Background: Iron deficiency anemia (IDA) is the most common hematologic disorder worldwide. Measures to prevent IDA in infants have been successful with questionable sustainability. AIM: To evaluate the incidence of developing IDA in the second year of life, in infants who were nonanemic at the age of 1 year on routine blood test. Methods: Blood samples were obtained from 193, 24-month-old toddlers, from 2 large clinics of both main sectors in Southern Israel, comparable for lower economic status. IDA was defined as hemoglobin<11 gr% and microcytosis as mean corpuscular volume<70 fL. Results: IDA was detected in 8 of 118 Bedouins (5 males) and in 10 of 75 Jewish (6 males) infants (P<0.01). The probability of a nonanemic child to develop IDA in the second year of life for the whole study population was 9.3% (18 of 193 infants) and significantly higher in the Jewish population (13.3.0% vs. 6.8%, P<0.01). Conclusions: Given the difficulty of toddlers to maintain a non-IDA status, and the very low probability of iron overload, our Results clearly support the need to continue iron supplementation into the second year.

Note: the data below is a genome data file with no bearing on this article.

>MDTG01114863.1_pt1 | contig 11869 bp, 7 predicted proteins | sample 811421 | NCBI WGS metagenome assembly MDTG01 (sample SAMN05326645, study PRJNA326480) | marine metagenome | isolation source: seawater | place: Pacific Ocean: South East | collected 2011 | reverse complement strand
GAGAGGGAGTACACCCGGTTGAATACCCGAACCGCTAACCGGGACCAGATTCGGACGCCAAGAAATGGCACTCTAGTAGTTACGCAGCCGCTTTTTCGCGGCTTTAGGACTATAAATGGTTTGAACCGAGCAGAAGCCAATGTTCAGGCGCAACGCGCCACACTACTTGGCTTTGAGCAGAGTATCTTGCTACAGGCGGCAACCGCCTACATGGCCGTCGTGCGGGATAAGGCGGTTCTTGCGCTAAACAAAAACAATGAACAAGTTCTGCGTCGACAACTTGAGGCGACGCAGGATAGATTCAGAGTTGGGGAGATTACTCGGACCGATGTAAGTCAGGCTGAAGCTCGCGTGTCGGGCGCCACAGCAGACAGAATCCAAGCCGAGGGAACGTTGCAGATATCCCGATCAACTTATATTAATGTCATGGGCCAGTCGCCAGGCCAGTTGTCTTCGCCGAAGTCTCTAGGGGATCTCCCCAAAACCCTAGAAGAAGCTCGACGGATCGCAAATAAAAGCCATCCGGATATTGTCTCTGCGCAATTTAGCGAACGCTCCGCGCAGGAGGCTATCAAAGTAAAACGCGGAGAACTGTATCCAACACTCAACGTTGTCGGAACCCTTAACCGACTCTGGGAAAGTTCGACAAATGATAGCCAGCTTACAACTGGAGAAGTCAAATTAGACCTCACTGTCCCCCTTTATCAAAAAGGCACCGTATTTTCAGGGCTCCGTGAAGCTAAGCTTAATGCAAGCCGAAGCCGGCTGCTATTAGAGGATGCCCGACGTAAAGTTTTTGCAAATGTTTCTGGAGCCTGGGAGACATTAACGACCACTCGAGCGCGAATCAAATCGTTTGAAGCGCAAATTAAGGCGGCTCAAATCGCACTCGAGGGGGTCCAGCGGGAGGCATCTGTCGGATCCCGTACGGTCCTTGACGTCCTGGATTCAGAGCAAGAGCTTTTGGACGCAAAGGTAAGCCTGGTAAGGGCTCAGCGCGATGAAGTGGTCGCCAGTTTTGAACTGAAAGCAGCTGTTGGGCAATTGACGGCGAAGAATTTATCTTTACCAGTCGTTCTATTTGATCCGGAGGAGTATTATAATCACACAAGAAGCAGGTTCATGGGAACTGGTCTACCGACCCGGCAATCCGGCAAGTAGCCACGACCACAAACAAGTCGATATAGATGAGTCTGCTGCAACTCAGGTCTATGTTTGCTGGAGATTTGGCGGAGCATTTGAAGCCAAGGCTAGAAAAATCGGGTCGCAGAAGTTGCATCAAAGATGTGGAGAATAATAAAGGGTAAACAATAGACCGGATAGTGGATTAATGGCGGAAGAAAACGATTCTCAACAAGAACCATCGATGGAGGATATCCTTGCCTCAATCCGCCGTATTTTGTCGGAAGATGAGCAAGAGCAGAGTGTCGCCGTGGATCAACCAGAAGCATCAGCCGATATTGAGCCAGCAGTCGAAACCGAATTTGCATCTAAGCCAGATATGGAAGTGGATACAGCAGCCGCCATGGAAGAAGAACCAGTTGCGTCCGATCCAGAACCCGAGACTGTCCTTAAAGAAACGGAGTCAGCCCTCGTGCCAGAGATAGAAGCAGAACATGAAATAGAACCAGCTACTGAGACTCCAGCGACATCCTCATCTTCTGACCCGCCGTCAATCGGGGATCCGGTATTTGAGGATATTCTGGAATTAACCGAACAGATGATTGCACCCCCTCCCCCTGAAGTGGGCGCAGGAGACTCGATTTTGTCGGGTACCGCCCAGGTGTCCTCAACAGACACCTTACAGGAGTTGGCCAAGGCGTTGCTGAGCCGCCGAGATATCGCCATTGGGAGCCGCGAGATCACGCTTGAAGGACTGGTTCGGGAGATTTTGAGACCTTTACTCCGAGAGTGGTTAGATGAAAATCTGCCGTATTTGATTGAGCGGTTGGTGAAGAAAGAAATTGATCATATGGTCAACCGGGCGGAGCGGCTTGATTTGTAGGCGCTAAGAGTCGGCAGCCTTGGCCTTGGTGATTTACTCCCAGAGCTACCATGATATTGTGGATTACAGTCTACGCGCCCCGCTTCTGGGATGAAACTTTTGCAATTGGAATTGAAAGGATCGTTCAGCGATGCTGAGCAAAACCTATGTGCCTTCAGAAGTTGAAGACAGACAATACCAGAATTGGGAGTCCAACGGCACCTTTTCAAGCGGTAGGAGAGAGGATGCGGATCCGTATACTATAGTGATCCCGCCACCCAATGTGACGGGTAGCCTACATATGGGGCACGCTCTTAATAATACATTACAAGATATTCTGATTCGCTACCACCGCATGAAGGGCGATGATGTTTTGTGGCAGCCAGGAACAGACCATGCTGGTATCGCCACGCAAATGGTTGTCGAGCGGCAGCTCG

|Number of pages||3|
|Journal||Journal of Pediatric Hematology/Oncology|
|State||Published - 1 Aug 2011|
- iron deficiency
ASJC Scopus subject areas
- Pediatrics, Perinatology, and Child Health